As I type this, sitting on a transatlantic flight returning from a visit to Europe that included a trip to Amsterdam Dance Event, I come to the realization that ADE is one of the most, if not the most, organized festival I have ever attended. Putting together an event of that magnitude involving 140 different venues, one-day festivals, conferences, panel talks, workshops, day and club nights and a myriad of other activities that involved over 2,200 artists and 375,000 visitors is definitely no small feat. Yet ADE’s staff and volunteers, in true Dutch fashion, made it all seem easy from the minute we checked into the conference to the final day we said goodbye at Schiphol airport.
Part of the experience was the true feeling that ADE, as an entity, truly cares. It cares about Amsterdam, it cares about the dance music industry and it cares about the people that matter most to our industry: YOU.
Think about it, would there be producers, DJs, nightclubs and festivals without you? That is to say, if you weren’t there on the dance floor listening and enjoying the music would there be a scene at all? The answer may be obvious maybe, but it has always lead me to ask one important question as a member of the DownBeats team: if music is so important to each and every single one of us, why is it that so few people value the importance of hearing protection?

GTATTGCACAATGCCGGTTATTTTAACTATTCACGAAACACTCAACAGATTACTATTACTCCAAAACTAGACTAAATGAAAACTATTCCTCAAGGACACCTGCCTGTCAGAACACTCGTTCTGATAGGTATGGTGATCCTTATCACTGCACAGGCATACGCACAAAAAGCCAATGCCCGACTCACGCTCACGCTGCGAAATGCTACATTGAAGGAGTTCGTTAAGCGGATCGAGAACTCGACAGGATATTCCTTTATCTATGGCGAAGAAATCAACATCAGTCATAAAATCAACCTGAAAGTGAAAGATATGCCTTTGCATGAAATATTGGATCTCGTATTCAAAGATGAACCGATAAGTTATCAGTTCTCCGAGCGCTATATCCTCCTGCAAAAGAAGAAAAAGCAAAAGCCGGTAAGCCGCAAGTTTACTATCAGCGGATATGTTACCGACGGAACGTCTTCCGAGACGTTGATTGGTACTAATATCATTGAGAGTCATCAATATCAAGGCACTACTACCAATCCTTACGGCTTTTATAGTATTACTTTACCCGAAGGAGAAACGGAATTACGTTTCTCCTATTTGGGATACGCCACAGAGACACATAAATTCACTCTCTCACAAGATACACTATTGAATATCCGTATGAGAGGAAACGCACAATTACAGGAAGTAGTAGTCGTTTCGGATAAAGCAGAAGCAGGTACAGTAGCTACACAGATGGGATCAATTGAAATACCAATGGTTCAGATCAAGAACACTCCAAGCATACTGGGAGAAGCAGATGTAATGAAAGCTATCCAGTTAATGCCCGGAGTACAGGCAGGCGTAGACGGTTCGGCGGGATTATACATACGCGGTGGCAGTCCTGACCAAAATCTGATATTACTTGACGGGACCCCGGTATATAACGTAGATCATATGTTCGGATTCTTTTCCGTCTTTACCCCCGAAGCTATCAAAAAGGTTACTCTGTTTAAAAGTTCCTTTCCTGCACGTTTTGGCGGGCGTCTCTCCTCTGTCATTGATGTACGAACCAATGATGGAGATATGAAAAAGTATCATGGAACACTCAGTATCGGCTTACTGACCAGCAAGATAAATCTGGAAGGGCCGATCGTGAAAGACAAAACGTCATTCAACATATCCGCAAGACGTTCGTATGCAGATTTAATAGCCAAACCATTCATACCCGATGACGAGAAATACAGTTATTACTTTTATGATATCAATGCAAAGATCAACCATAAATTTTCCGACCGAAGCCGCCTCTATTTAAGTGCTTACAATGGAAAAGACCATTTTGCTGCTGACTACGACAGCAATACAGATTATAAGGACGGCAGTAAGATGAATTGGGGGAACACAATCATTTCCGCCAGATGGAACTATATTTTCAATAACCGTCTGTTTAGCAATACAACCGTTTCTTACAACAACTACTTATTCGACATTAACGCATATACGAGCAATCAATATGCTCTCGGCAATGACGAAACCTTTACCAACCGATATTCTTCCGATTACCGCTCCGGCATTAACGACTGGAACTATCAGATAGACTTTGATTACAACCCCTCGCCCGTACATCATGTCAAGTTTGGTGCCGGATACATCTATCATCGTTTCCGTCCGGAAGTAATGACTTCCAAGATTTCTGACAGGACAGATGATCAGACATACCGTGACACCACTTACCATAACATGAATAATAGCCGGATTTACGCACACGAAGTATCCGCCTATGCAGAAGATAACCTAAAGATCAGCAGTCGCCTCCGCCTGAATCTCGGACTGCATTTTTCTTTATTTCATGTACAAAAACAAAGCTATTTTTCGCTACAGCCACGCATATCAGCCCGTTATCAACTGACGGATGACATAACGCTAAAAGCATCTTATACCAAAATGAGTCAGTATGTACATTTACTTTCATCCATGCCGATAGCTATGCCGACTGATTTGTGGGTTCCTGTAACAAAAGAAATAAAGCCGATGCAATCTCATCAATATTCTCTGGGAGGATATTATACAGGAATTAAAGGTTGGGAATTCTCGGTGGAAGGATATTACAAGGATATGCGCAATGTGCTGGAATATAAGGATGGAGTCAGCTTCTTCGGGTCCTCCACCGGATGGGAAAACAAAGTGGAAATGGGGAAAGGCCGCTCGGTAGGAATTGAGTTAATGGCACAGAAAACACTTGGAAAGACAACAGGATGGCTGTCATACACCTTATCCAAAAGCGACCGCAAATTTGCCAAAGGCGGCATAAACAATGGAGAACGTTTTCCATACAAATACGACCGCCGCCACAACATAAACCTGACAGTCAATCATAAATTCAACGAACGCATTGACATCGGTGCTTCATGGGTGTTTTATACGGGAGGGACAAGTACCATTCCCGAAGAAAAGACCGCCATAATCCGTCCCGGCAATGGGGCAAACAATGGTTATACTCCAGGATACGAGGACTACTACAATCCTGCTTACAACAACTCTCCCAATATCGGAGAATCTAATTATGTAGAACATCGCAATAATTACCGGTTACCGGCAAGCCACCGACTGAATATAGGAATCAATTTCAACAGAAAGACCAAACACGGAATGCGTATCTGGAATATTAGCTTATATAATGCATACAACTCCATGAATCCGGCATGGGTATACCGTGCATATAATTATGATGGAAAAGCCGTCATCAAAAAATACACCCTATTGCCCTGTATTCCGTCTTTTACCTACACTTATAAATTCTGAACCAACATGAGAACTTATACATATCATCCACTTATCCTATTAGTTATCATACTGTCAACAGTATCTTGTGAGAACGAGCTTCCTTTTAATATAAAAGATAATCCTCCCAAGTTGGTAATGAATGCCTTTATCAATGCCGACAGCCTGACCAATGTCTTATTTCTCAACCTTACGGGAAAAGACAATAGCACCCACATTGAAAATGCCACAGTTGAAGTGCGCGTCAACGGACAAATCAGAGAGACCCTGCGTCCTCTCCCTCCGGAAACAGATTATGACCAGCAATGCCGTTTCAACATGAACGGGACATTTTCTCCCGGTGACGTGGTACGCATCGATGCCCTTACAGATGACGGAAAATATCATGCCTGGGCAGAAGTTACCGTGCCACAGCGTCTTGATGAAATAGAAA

Make no mistake, in the last 3 years I have seen a massive increase in the number of people using ear plugs at shows and festivals. But it’s not enough, and that becomes always more noticeable when we do sponsored giveaways at events and still run into people that refuse and even mock us when we are giving away ear plugs for free. It makes no sense, so why is that? If you truly value the music you so dearly claim to love, it would reason that you’d do anything to protect the one organ that enables you to listen to it: your ears.
The moment I stepped foot into the first venue in Amsterdam I immediately knew that things were different there. As a conference member I was greeted with a welcome pack that included hi-fidelity ear plugs (but I still used my DownBeats of course), and signs were visible at every ADE merchandise point letting people know that ear plugs were available for sale. Furthermore, ADE made a point of including ear safety and the usage of ear plugs in its list of tips on how celebrate the week safely. Signs were posted at every venue encouraging people to use ear plugs and to party far away from speakers to avoid ear damage. I also noticed that most venues sold foam ear plugs for €1, with signs amply visible for all to see just in case they had forgotten to bring their ear plugs.
“I love my ears:
A party without music is like soda without pop. Because you want to enjoy the music as long as possible, it is important to be careful with your ears. Here a three tips to prevent hearing loss:
Listen as safely as possible; find a place where you can enjoy the party but still have enough distance from the speakers. Standing too close to the speakers can damage your hearing.